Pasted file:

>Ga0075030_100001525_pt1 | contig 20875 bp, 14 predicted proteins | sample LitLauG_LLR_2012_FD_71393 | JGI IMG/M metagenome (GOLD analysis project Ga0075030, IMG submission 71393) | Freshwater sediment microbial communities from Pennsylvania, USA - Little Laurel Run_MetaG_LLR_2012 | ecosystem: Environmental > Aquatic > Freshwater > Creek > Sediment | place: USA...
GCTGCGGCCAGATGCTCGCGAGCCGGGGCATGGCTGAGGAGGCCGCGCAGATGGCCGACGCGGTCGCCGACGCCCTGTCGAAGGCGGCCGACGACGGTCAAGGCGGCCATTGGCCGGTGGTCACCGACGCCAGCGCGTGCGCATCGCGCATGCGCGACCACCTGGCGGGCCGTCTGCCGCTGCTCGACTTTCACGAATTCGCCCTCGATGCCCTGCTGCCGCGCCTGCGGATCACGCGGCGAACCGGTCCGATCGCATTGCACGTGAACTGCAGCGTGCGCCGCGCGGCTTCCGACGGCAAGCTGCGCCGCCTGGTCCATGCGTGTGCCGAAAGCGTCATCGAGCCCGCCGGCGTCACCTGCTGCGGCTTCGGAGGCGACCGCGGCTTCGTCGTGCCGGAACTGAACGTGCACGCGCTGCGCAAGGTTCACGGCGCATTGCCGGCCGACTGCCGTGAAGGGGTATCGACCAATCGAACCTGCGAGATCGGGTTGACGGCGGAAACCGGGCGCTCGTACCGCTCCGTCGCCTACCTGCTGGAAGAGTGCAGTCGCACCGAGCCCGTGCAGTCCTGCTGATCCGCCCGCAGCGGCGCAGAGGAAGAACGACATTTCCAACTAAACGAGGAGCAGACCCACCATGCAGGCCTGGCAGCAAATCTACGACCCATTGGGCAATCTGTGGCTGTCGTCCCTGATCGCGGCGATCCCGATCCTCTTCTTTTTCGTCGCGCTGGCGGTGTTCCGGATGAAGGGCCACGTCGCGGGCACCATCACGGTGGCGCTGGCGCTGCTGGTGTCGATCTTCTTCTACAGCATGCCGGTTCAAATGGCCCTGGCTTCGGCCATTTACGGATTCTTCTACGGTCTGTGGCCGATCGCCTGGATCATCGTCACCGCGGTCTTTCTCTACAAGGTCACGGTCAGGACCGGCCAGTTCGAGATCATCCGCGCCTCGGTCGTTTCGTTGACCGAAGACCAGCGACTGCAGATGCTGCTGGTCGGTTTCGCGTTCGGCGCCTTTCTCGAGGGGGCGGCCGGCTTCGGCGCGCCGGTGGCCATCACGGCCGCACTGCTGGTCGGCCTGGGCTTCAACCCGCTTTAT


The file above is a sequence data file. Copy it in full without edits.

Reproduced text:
>Ga0075030_100001525_pt1 | contig 20875 bp, 14 predicted proteins | sample LitLauG_LLR_2012_FD_71393 | JGI IMG/M metagenome (GOLD analysis project Ga0075030, IMG submission 71393) | Freshwater sediment microbial communities from Pennsylvania, USA - Little Laurel Run_MetaG_LLR_2012 | ecosystem: Environmental > Aquatic > Freshwater > Creek > Sediment | place: USA...
GCTGCGGCCAGATGCTCGCGAGCCGGGGCATGGCTGAGGAGGCCGCGCAGATGGCCGACGCGGTCGCCGACGCCCTGTCGAAGGCGGCCGACGACGGTCAAGGCGGCCATTGGCCGGTGGTCACCGACGCCAGCGCGTGCGCATCGCGCATGCGCGACCACCTGGCGGGCCGTCTGCCGCTGCTCGACTTTCACGAATTCGCCCTCGATGCCCTGCTGCCGCGCCTGCGGATCACGCGGCGAACCGGTCCGATCGCATTGCACGTGAACTGCAGCGTGCGCCGCGCGGCTTCCGACGGCAAGCTGCGCCGCCTGGTCCATGCGTGTGCCGAAAGCGTCATCGAGCCCGCCGGCGTCACCTGCTGCGGCTTCGGAGGCGACCGCGGCTTCGTCGTGCCGGAACTGAACGTGCACGCGCTGCGCAAGGTTCACGGCGCATTGCCGGCCGACTGCCGTGAAGGGGTATCGACCAATCGAACCTGCGAGATCGGGTTGACGGCGGAAACCGGGCGCTCGTACCGCTCCGTCGCCTACCTGCTGGAAGAGTGCAGTCGCACCGAGCCCGTGCAGTCCTGCTGATCCGCCCGCAGCGGCGCAGAGGAAGAACGACATTTCCAACTAAACGAGGAGCAGACCCACCATGCAGGCCTGGCAGCAAATCTACGACCCATTGGGCAATCTGTGGCTGTCGTCCCTGATCGCGGCGATCCCGATCCTCTTCTTTTTCGTCGCGCTGGCGGTGTTCCGGATGAAGGGCCACGTCGCGGGCACCATCACGGTGGCGCTGGCGCTGCTGGTGTCGATCTTCTTCTACAGCATGCCGGTTCAAATGGCCCTGGCTTCGGCCATTTACGGATTCTTCTACGGTCTGTGGCCGATCGCCTGGATCATCGTCACCGCGGTCTTTCTCTACAAGGTCACGGTCAGGACCGGCCAGTTCGAGATCATCCGCGCCTCGGTCGTTTCGTTGACCGAAGACCAGCGACTGCAGATGCTGCTGGTCGGTTTCGCGTTCGGCGCCTTTCTCGAGGGGGCGGCCGGCTTCGGCGCGCCGGTGGCCATCACGGCCGCACTGCTGGTCGGCCTGGGCTTCAACCCGCTTTAT